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long threads #hyphenwar #SilverAgeComicMonth #SilverAgeComicsMonth #whoswhoatlas #PeanutsInBeta #JuvenileDelinquency
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Mar 13, 2022 13 tweets 5 min read
More of these classic comic book ads.
(my original thread got broken, so attempting a patch)

This is from 1967 by Lucky Products. Looks like no game here, just the soldiers.

Go, capture the Ludendorff Bridge over the Rhine! Image Some of these were 3D, but others were very flat (Shipped in a footlocker indeed).

I've played many an hour playing games using cardboard tokens, so flat plastic seems fine. Image
Feb 9, 2022 127 tweets 74 min read
Who's Who in Atlas Seaboard Comics!

I saw a brief text document and thought it could use an 80s style enhancement.

Please enjoy a slowly growing sticky 🧵of long lost characters from Martin Goodman's mid 1970s Atlas Seaboard comics (to the extent I can) Image #WhosWhoAtlas The Cougar

Part DeadMan, part Kolchak The Night Stalker!

There were only 2 issues, and they had completely different creative teams (even different editors). Done in familiar 70s Bronze Age horror style. The 3rd issue 'a crippled cougar' possibly permanently??? Image
Apr 3, 2021 7 tweets 3 min read
Arthur Guy Empey wrote the bestselling WWI memoir, Over The Top. He was an American who volunteered and served with the British as a bomber and machine-gunner, wounded at the Somne. After the war, he wrote fiction, creating Terence O'Leary. The sinking of the Lusitania seemed to the cause Empey, an American sergeant, volunteered with the British, and was soon living in the squalor of the trenches in France - lice, rats, mud and Germans trying to kill you for the cherry on top.
Apr 3, 2021 8 tweets 3 min read
Private Snafu

Once a military secret, Private Snafu (voiced by Mel Blanc) was part of a multi-talent effort to train the military in WWII. These were intended for adults, about serious topics, despite looking like Looney Tunes to modern audiences. There were different ideas about training films - are they like textbooks, serious and sober, or could serious and sober topics use humor, sex and other more or less juvenile aspects to open up heads. Frank Capra thought boring was bad.
Apr 2, 2021 10 tweets 6 min read
Was Hijacker D.B. Cooper a Comic Book fan?

About 50 years ago, right before Thanksgiving, 1971, a man who gave his name as Dan Cooper successfully skyjacked a plane, bailing out with $200,000 - never to be seen again. If you are an American and have never heard of the comic Dan Cooper, that is to be expected. It is a Franco-Belgian comic book, begun in 1954,mabout a Canadian fighter jock. I think it was in French and German, but not English.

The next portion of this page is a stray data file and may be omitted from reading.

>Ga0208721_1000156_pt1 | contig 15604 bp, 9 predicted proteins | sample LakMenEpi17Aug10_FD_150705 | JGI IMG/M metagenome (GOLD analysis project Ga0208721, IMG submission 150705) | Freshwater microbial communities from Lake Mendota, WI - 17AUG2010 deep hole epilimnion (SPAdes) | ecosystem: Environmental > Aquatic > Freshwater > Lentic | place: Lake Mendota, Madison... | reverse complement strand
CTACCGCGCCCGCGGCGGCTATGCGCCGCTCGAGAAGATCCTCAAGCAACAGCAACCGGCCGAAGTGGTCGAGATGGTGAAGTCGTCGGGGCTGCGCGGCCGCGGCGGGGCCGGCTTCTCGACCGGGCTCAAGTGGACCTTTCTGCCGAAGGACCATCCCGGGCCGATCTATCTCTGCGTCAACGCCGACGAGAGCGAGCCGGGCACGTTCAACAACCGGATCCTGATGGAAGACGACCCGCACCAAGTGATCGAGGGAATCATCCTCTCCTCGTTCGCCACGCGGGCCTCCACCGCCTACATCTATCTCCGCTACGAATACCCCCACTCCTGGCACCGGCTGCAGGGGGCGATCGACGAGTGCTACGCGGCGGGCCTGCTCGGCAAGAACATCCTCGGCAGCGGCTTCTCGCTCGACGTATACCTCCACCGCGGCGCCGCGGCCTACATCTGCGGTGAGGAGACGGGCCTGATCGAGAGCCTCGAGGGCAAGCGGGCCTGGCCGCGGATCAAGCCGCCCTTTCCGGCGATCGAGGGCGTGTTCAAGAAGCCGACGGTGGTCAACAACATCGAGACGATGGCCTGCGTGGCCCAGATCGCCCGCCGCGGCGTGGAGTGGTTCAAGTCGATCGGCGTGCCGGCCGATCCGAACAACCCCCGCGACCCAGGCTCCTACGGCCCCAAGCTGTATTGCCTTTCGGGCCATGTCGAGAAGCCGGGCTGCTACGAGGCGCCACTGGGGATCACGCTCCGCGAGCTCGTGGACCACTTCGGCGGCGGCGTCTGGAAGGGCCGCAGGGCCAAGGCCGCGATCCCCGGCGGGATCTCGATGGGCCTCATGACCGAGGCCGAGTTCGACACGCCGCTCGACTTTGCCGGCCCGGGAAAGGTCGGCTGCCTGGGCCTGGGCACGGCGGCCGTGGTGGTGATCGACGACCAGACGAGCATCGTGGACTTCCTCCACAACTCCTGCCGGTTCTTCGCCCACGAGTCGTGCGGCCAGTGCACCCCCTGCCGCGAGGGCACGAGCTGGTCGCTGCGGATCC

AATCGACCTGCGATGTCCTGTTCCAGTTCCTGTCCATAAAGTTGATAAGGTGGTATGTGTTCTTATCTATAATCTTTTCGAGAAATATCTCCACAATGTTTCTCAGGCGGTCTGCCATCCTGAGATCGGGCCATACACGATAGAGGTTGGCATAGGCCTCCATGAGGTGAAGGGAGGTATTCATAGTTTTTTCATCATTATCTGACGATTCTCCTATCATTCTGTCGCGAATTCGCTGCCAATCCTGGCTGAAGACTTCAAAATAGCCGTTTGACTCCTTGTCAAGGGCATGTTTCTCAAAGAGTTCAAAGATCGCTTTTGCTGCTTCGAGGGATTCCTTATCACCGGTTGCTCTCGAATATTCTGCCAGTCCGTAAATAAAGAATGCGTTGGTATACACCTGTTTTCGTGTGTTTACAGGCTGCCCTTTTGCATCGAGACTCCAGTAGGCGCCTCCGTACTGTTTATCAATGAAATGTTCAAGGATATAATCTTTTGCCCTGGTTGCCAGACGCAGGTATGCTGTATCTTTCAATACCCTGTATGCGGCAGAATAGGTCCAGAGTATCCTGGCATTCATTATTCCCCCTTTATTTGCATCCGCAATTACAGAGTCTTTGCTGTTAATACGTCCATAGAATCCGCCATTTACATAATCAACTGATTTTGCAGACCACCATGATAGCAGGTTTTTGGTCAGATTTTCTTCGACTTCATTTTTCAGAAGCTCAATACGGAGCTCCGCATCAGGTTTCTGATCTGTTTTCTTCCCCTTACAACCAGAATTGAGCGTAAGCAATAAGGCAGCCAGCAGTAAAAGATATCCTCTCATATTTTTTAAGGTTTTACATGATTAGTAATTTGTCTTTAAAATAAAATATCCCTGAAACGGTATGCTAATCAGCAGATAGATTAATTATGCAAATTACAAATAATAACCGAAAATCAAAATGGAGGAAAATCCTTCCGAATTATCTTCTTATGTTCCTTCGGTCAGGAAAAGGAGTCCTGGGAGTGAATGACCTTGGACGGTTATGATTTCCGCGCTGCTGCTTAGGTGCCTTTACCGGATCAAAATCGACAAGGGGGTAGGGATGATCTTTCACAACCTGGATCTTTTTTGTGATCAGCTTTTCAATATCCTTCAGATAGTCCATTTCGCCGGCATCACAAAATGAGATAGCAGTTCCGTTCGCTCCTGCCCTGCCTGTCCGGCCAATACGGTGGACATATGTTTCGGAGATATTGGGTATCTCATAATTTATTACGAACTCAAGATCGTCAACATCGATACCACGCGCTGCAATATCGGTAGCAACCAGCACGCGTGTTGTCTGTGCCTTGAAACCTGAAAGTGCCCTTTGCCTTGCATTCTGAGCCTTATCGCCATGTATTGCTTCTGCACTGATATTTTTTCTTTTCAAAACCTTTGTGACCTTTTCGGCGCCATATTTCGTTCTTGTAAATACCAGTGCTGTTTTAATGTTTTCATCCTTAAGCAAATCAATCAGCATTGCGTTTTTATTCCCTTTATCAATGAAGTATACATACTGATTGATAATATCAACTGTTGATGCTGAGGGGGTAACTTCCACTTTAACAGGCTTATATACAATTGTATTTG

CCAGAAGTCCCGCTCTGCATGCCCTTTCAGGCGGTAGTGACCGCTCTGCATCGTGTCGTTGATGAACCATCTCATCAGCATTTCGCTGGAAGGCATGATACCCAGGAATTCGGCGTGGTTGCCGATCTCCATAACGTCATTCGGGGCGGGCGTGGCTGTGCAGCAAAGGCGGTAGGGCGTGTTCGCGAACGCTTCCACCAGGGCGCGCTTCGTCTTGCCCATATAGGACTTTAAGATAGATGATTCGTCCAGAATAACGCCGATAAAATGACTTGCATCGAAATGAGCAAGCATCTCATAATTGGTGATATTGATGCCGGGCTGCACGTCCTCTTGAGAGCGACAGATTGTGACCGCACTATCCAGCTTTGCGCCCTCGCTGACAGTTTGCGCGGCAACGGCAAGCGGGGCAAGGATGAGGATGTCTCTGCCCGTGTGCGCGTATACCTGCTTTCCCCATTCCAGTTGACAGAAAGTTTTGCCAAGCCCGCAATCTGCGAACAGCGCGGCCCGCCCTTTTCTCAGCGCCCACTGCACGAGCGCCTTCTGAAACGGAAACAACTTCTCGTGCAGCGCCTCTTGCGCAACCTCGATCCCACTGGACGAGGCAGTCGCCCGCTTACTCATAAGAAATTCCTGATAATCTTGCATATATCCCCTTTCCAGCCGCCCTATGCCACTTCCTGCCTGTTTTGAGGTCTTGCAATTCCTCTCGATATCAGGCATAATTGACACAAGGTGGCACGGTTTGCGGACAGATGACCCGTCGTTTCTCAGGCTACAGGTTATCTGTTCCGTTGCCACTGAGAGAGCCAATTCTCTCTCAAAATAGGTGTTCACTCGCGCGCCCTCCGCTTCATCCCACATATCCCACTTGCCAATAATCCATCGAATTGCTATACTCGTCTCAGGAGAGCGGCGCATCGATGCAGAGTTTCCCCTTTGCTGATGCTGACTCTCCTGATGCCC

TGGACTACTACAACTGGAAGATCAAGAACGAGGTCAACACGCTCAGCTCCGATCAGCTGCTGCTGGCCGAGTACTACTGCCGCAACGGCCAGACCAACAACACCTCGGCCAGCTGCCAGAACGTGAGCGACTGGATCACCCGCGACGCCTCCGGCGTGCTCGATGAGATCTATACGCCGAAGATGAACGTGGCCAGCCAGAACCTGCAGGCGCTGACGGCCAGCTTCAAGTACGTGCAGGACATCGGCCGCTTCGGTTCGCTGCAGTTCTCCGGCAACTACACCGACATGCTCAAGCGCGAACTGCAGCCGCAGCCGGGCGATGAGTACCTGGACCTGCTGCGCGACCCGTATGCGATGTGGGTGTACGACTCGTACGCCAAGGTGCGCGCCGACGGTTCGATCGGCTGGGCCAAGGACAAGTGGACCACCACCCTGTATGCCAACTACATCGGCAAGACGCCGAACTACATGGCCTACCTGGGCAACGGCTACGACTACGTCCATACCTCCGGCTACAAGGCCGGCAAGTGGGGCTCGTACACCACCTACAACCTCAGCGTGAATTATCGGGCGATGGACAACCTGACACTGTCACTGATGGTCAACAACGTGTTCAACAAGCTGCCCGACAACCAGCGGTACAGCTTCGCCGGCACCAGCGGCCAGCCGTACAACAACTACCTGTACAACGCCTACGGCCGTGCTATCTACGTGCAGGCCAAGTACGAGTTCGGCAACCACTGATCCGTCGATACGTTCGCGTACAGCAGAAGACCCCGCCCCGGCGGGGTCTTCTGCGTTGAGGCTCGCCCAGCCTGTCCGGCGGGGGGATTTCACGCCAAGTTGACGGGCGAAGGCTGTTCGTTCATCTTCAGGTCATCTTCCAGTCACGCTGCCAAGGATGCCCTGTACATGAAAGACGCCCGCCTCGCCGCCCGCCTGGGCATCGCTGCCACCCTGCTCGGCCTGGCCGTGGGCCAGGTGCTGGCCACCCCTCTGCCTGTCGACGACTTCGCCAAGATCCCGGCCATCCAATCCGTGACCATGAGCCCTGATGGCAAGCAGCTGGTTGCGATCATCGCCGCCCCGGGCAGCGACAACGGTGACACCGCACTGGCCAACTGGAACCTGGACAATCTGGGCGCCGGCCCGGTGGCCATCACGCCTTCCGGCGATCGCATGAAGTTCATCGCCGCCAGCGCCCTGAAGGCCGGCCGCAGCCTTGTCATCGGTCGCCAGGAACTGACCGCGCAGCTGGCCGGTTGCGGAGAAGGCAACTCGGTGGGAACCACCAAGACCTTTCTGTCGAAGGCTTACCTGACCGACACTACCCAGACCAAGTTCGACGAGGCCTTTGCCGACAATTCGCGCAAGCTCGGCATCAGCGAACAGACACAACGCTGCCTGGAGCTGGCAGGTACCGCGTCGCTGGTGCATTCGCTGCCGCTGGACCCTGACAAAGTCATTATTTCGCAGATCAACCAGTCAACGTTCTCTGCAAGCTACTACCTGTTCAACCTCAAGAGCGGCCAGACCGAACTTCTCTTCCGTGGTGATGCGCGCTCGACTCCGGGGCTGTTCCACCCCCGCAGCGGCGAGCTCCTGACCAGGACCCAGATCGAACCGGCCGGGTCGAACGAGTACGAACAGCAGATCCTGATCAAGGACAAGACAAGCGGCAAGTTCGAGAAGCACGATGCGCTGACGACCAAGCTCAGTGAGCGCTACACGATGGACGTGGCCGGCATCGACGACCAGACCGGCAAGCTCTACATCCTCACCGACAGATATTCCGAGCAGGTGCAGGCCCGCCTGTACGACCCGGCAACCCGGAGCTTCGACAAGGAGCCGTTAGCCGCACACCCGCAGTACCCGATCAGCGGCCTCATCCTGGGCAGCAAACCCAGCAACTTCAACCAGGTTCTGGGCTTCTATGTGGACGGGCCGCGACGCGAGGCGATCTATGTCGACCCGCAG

Apr 2, 2021 5 tweets 3 min read
Yvonne Craig with short hair, which 'emphasizes her youthful perkiness' as well as ease of care. Yvonne Craig in publicity stills with an updo hair style and large earrings, and longer hair sand jewelry.
Apr 1, 2021 4 tweets 2 min read
#ThePrisoner #LogansRun Nerd Talk

The Village is a bounded society in which Number 6 finds himself.

I am not a number. I am a free man.

Is the Village 'evil'?
Does the Village represent society?
Are many of the villagers happy? What does Number 6 fight for/against?

He want to escape? Does he only to escape?
Is Number 6 a threat to others' happiness?
Does Number 6 owe anything to other villagers?
Apr 1, 2021 6 tweets 4 min read
#StarTrek Nerd Talk


1) kill you here, rebuild you there
2) kill you here, build a new you there
3) turn you into a newt (matter stream) but you get better?

In other words, is there continuity of personhood in transporters? Image #StarTrek is full of very smart people. Would they walk into a Kill You Now, Resurrect You Later machine?

Yet from very early on (episode 5), we see the transporter building a duplicate. That raises an issue that its a high tech Xerox (later two Rikers) Image
Mar 18, 2021 9 tweets 4 min read
Earth Spider Picture Scroll from Tokyo National Museum

Tsuchigumo, a spider-like spirit, here in the guise of a lovely woman, encounters Minamoto no Yorimitsu. Sensing danger, he strikes at her with his sword, and she disappears. He pursues her into caves in a mountain. Inside the pursuers find, not a lovely lady, but an enormous spider. The tsuchigumo is slain, with lead to skulls and smaller spiders coming from the body.

Mar 17, 2021 9 tweets 4 min read
Oh, life could be a dream

If I could take you up in paradise up above

If you would tell me
I'm the only one that you love
Live could be a dream, sweetheart

-Hello, hello, again
sh-boom and hopin' we'll meet again Oh, life could be a dream

If only all my precious plans would come true

If you would let me spend my whole life lovin' you
Life could be a dream, sweetheart
Mar 17, 2021 9 tweets 4 min read
1939 Centaur publications Amazing Mystery Funnies 11

A wonderfully dramatic cover by Paul Gustavson with "The Fantom of the Fair". This issue hit the stands about 8 weeks after Detective Comics 27.

If it was a contest of covers, I would have picked this one! Image A very early and emotionally intense Bill Everett cover in Centaur's Amazing Mystery Funnies 6, probably hitting the stands in Holiday 1938. Image